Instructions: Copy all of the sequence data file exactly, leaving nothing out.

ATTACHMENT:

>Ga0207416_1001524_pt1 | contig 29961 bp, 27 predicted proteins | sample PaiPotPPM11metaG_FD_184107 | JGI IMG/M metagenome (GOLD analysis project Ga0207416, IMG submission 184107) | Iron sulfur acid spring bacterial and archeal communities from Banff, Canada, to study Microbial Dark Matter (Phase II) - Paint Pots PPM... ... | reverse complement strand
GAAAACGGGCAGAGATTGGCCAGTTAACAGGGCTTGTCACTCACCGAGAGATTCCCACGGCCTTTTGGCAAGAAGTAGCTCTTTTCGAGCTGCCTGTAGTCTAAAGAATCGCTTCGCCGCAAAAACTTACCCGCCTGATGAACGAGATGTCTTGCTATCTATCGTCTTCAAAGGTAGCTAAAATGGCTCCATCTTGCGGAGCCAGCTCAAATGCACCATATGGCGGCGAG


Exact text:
>Ga0207416_1001524_pt1 | contig 29961 bp, 27 predicted proteins | sample PaiPotPPM11metaG_FD_184107 | JGI IMG/M metagenome (GOLD analysis project Ga0207416, IMG submission 184107) | Iron sulfur acid spring bacterial and archeal communities from Banff, Canada, to study Microbial Dark Matter (Phase II) - Paint Pots PPM... ... | reverse complement strand
GAAAACGGGCAGAGATTGGCCAGTTAACAGGGCTTGTCACTCACCGAGAGATTCCCACGGCCTTTTGGCAAGAAGTAGCTCTTTTCGAGCTGCCTGTAGTCTAAAGAATCGCTTCGCCGCAAAAACTTACCCGCCTGATGAACGAGATGTCTTGCTATCTATCGTCTTCAAAGGTAGCTAAAATGGCTCCATCTTGCGGAGCCAGCTCAAATGCACCATATGGCGGCGAG